Oak Ridge National Lab: Oak Ridge National Laboratory offers a summer research program. Students participating in this program receive a stipend and housing. A variety of research opportunities are available. For more information, visit the following web site:
VII. List of Research Faculty
Note: click on faculty name for link to individual research web pages
Edmond F. Bowden: Biological electrochemistry; electrochemistry of protein monolayers; biological electron transfer; monolayer modified electrodes; biosensors; enzyme electrocatalysis.
Daniel L. Comins: New synthetic methodologies, strategies for asymmetric synthesis, directed metallation reactions, stereoselective reductions, catalytic asymmetric synthesis, new chiral auxiliaries, and the total synthesis of natural products and biologically active compounds.
Alexander Deiters: Development of chemical tools to study biological functions. Our multidisciplinary research program towards novel chemotherapies of infectious diseases involves biological, combinatorial, and organometallic chemistry, as well as the total synthesis of natural products.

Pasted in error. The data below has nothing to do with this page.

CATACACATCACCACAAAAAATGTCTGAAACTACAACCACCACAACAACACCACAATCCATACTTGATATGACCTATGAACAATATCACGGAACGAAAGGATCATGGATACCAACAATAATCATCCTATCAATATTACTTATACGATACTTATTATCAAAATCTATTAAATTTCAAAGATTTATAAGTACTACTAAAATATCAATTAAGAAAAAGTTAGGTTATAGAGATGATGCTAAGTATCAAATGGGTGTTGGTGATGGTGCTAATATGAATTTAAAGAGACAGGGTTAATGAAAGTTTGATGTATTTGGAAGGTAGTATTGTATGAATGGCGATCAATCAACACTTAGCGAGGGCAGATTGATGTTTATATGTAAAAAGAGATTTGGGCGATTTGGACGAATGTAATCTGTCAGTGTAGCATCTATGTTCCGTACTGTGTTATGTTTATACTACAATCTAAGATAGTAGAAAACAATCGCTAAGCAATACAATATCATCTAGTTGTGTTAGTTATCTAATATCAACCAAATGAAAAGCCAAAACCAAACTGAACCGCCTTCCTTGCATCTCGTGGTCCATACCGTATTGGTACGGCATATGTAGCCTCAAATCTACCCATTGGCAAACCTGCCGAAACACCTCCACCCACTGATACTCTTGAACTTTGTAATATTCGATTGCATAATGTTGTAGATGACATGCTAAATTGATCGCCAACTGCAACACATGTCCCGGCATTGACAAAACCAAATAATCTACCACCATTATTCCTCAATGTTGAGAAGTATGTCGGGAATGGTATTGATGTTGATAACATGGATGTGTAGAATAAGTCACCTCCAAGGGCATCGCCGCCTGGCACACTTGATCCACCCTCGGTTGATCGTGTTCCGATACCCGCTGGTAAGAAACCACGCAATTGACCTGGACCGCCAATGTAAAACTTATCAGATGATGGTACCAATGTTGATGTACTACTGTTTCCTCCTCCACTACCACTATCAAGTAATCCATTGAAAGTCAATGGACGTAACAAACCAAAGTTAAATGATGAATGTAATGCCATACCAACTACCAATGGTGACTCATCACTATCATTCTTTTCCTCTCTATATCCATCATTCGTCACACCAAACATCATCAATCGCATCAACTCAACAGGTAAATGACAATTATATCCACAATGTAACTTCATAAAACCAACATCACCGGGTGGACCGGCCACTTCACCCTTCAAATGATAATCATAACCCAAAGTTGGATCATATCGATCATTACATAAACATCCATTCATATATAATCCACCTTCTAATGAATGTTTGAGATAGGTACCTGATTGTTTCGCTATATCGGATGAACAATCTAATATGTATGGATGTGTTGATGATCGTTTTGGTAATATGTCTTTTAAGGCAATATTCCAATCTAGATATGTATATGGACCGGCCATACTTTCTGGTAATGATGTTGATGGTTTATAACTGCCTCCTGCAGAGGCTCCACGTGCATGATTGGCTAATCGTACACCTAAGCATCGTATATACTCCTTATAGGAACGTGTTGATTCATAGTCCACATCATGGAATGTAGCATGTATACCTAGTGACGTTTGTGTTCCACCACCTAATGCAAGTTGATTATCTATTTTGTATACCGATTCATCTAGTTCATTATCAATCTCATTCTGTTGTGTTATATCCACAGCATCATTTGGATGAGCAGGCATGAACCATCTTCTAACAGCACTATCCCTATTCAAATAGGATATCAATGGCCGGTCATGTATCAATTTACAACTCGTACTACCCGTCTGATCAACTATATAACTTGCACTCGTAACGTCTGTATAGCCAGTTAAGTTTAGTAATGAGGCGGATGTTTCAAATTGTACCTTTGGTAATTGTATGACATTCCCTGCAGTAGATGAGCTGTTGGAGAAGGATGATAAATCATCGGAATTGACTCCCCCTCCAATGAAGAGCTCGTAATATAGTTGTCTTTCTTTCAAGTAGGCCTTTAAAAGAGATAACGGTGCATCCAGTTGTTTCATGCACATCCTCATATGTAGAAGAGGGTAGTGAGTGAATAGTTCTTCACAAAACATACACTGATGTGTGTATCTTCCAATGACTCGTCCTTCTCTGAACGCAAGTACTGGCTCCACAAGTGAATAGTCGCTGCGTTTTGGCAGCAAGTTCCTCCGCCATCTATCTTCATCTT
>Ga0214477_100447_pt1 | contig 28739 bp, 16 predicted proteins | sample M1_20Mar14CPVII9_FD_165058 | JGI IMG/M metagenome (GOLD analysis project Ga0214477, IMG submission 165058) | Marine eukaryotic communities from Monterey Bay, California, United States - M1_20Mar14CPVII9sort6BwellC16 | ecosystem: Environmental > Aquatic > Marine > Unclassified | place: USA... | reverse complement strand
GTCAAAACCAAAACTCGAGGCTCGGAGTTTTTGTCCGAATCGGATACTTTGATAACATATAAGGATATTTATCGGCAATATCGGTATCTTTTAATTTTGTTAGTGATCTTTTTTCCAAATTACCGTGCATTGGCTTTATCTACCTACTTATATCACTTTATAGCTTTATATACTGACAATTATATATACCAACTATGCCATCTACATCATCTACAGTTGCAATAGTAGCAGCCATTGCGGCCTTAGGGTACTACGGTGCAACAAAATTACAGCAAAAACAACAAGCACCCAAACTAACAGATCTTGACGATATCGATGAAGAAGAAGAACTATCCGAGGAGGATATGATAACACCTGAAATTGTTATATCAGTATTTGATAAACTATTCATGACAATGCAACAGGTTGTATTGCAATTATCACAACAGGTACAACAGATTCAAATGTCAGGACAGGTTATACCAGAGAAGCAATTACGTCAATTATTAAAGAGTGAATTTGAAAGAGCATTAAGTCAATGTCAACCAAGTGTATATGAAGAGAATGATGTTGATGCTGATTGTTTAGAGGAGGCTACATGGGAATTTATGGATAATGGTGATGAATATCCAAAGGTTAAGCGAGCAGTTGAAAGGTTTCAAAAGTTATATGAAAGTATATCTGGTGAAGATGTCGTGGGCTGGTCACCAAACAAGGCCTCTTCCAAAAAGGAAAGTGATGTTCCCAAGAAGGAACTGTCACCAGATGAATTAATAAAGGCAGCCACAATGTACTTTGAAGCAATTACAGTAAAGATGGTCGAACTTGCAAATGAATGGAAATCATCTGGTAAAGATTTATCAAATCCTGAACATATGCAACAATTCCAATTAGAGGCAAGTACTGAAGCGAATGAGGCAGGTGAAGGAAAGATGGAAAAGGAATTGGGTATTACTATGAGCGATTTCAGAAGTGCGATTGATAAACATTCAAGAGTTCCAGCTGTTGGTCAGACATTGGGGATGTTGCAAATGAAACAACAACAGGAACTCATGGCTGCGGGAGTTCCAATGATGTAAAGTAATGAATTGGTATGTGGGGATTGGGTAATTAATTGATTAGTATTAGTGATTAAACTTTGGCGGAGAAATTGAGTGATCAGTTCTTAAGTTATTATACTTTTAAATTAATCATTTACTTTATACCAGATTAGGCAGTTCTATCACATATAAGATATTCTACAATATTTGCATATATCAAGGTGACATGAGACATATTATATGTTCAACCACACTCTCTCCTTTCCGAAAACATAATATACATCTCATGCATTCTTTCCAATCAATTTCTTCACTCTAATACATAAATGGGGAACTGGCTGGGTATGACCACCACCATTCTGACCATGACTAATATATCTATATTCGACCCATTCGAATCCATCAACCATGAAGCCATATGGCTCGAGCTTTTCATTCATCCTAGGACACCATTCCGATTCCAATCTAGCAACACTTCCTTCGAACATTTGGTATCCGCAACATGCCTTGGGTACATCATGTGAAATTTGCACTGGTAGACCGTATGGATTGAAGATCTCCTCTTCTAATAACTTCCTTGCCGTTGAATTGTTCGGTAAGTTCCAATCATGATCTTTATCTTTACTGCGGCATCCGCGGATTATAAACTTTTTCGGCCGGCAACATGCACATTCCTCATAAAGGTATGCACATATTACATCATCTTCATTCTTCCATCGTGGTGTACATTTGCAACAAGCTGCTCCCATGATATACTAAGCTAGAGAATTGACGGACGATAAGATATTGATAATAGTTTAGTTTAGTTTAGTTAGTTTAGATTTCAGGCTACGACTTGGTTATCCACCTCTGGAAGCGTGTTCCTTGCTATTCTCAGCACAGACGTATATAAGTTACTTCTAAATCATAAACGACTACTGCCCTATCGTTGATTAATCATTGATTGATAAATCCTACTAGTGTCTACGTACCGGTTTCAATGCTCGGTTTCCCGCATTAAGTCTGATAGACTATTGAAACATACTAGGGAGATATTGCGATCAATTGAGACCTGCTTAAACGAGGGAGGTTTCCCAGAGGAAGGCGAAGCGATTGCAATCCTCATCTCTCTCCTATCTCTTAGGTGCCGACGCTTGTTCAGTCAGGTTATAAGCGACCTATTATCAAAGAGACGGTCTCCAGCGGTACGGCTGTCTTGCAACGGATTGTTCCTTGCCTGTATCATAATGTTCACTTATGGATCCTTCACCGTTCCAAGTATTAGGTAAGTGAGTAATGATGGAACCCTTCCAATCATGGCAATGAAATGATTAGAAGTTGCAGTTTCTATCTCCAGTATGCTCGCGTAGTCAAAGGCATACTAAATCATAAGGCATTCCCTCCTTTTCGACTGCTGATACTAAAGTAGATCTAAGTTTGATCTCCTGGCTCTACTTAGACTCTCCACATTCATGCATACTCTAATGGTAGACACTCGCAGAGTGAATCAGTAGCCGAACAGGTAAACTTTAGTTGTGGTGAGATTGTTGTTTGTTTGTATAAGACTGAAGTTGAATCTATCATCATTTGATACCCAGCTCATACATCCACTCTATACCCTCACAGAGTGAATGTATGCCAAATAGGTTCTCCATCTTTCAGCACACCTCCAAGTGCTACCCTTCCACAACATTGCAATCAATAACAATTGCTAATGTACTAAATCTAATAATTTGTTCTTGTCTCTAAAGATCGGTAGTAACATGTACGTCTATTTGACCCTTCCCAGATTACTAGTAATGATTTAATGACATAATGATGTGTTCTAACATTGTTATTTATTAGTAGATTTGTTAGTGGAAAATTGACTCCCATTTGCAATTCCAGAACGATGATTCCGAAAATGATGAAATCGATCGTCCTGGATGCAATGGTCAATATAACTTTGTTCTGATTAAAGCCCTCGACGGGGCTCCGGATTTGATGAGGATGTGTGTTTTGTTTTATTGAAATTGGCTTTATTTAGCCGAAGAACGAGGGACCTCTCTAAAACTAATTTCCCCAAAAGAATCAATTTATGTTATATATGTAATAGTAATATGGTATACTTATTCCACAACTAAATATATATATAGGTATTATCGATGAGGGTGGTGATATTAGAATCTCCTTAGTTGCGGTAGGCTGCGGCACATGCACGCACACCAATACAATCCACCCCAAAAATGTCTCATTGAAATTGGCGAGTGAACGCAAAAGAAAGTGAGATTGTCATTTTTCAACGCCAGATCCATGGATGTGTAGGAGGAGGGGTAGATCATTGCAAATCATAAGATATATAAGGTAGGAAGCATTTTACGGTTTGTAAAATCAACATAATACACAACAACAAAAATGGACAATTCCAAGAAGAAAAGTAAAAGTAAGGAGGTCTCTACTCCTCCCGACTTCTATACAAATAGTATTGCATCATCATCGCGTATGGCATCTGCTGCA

Stefan Franzen: The application of spectroscopy to structure and determination of enzymatic reaction mechanisms in biology.
Reza Ghiladi: Biological/medicinal inorganic chemistry. Research is focused primarily on i) the elucidation of enzyme structure-function-spectroscopy relationships as they relate to disease states, primarily the activation of the anti-tubercular drug isoniazid by the hemoprotein KatG; ii) metalloprotein (re)engineering via incorporation of unnatural amino acids into enzyme active sites; and iii) design and synthesis of novel anti-tubercular PDT agents.